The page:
We had an intense, intellectually stimulating day at the Himalayan Climate Initiative (HCI) headquarters in Baluwatar, a neat and functional 3-storey establishment in an orderly suburb near the embassy quarter.
We were up at first light and soon after 6am made our way along the now silent main street to Lukla airport to catch the first flight out to Kathmandu. Continue reading
I got up for an early morning walk and wash in the stream that ran down the hill above the village. I made my way up to a spot where I could bathe discretely, well below the intake point for the water pipes that feed water into the houses.
Our big descending traverse to Phakding thankfully coincided with a cool sunny day. The path began on a gentle gradient through tall pine and oak forests, high above the river just visible through the trees as a white ribbon snaking along the bottom of the valley. We made way for several unloaded yak trains making their way downhill to pick up supplies from towns lower down.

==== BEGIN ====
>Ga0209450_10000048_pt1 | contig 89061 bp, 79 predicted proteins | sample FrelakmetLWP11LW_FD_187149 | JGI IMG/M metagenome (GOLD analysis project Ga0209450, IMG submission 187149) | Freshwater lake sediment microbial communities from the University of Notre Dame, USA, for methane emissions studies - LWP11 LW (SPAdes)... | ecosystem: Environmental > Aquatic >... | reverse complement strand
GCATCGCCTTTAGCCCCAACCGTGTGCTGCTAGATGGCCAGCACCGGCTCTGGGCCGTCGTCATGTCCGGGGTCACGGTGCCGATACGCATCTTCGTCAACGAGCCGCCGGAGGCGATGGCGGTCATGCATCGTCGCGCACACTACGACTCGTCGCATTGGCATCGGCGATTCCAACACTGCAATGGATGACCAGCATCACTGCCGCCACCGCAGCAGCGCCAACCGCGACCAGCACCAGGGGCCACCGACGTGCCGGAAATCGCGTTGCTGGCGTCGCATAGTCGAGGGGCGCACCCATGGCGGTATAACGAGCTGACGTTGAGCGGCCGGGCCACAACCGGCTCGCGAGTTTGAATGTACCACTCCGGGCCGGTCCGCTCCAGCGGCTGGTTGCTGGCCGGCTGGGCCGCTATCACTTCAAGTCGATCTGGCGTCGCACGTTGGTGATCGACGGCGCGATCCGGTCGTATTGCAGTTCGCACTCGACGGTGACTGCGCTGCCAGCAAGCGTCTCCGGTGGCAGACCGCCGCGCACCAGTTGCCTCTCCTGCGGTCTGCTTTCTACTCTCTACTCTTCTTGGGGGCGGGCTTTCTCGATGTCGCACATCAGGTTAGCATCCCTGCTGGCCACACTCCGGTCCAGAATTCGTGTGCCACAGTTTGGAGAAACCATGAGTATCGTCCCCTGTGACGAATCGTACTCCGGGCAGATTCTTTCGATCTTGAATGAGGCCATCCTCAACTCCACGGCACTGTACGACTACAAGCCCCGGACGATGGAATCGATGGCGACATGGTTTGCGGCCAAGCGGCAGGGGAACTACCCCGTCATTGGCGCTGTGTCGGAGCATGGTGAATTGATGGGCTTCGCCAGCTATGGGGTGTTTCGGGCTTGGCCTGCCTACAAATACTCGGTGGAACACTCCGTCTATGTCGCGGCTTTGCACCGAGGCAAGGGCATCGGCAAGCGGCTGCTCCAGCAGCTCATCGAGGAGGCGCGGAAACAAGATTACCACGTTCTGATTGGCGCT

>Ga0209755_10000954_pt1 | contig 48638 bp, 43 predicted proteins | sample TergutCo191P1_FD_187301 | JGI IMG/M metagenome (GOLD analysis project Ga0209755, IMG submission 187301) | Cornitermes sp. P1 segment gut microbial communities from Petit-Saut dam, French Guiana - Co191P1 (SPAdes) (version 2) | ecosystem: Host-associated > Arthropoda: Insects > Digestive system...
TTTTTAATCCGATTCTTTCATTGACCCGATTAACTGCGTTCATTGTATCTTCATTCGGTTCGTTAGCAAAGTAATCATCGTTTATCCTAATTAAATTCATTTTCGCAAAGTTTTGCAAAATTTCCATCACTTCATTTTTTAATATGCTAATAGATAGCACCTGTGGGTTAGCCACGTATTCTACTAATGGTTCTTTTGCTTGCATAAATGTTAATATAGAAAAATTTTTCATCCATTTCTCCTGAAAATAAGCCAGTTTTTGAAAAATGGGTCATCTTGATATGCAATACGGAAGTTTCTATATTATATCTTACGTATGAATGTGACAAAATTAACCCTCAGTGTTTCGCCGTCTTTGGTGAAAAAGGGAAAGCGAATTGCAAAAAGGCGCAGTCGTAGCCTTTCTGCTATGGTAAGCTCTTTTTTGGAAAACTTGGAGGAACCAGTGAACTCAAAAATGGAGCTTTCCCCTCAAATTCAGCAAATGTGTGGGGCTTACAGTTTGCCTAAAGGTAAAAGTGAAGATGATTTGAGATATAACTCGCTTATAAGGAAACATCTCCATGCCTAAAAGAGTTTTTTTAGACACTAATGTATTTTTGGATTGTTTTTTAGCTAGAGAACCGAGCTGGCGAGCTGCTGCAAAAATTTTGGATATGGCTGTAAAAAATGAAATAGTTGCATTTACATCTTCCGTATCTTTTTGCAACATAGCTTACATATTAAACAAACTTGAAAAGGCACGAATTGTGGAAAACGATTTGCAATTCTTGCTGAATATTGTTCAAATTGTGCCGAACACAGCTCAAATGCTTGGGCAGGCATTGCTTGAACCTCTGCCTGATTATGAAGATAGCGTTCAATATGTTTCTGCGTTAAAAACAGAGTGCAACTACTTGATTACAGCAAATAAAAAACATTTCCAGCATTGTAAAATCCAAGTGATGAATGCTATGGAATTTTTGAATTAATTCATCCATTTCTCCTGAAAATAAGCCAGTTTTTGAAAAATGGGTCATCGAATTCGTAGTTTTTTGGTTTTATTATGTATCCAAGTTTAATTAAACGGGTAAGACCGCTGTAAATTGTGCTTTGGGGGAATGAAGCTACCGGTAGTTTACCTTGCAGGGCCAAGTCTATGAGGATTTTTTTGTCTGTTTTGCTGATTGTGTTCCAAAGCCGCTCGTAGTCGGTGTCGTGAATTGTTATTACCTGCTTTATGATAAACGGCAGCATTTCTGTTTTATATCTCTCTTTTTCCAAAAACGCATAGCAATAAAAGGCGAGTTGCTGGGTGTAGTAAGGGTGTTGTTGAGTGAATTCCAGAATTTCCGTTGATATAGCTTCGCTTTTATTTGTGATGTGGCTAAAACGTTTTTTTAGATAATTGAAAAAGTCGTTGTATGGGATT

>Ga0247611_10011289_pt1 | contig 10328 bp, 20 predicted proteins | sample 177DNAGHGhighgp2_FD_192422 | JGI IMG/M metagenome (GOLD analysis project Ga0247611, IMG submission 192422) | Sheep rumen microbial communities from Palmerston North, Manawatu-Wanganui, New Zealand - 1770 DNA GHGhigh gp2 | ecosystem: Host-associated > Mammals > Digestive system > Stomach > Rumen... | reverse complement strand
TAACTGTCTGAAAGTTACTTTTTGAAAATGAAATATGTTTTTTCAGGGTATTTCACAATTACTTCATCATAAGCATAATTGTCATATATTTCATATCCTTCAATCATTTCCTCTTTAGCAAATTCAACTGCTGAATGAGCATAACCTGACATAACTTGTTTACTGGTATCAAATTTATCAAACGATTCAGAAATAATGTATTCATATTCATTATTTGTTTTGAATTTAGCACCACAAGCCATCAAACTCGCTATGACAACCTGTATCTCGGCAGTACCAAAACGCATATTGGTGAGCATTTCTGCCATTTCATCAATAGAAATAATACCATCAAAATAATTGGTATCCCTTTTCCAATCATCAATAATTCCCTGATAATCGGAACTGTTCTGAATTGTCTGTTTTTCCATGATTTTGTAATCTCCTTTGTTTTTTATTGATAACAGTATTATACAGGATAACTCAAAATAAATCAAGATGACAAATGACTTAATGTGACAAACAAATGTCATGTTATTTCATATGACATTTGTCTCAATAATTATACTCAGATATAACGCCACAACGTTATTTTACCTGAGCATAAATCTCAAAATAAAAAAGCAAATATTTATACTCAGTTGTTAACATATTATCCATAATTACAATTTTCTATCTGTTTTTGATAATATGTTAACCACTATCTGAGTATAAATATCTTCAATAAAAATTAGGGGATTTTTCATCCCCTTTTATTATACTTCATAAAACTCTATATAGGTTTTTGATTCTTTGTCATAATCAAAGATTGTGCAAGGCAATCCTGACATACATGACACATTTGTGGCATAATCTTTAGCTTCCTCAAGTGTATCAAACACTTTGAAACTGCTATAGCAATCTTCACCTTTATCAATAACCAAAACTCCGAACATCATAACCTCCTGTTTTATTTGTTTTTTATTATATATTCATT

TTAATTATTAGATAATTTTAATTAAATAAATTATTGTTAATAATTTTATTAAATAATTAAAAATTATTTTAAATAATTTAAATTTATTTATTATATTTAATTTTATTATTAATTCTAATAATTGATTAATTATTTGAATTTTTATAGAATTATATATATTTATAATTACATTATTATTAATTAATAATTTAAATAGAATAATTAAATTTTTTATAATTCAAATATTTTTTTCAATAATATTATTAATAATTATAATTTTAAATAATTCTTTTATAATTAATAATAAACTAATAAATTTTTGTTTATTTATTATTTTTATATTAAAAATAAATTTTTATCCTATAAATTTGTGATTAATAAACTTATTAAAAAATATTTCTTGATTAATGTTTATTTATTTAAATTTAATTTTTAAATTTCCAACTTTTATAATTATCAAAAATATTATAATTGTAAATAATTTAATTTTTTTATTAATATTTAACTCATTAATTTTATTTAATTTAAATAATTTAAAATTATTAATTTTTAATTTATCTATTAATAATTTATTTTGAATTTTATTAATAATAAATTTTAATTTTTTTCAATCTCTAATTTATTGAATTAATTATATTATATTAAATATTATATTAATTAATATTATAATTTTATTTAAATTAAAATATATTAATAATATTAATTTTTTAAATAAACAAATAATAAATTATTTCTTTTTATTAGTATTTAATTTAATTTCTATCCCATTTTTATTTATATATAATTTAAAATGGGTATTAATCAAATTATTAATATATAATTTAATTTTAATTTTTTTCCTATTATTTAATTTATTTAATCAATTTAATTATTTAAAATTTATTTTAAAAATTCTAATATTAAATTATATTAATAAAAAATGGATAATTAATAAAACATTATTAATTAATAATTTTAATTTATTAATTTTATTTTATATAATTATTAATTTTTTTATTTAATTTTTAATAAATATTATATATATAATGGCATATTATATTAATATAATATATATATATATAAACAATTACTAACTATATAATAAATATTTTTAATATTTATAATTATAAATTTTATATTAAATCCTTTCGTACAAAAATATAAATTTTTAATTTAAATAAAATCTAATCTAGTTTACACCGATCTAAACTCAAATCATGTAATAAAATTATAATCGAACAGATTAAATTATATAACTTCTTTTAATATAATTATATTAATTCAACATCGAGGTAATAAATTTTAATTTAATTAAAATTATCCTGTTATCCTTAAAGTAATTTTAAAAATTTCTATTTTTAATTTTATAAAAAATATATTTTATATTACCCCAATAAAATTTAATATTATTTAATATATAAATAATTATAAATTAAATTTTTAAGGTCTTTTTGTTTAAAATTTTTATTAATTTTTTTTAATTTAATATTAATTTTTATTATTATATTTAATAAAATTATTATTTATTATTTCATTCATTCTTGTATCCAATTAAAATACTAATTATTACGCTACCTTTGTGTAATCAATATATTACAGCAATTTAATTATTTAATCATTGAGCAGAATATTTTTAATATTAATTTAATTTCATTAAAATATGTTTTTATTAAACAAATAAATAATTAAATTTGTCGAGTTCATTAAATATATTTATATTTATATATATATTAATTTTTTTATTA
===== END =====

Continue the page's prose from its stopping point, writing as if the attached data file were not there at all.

Today’s trekking was the core of our climate journey.
We left Lobuche around 8am and made our way gradually uphill along a broad path to Gorakshep, a settlement perched on a small knoll on the glacial moraine.
We left early, climbing back up the first part of yesterday’s ridge before veering left along the undulating valley floor carved out by the Khumbu Glacier, dotted with massive boulders dropped as it passed.
Several of us sat in to listen to the monks chanting morning prayers in the Gompa. The ridge above it is festooned with prayer flags and little stupas and clay ovens for burning the incense from the juniper bushes during festivals. There was a fantastic view back down the valley we’d climbed the day before and across to Khundre village on the far side.
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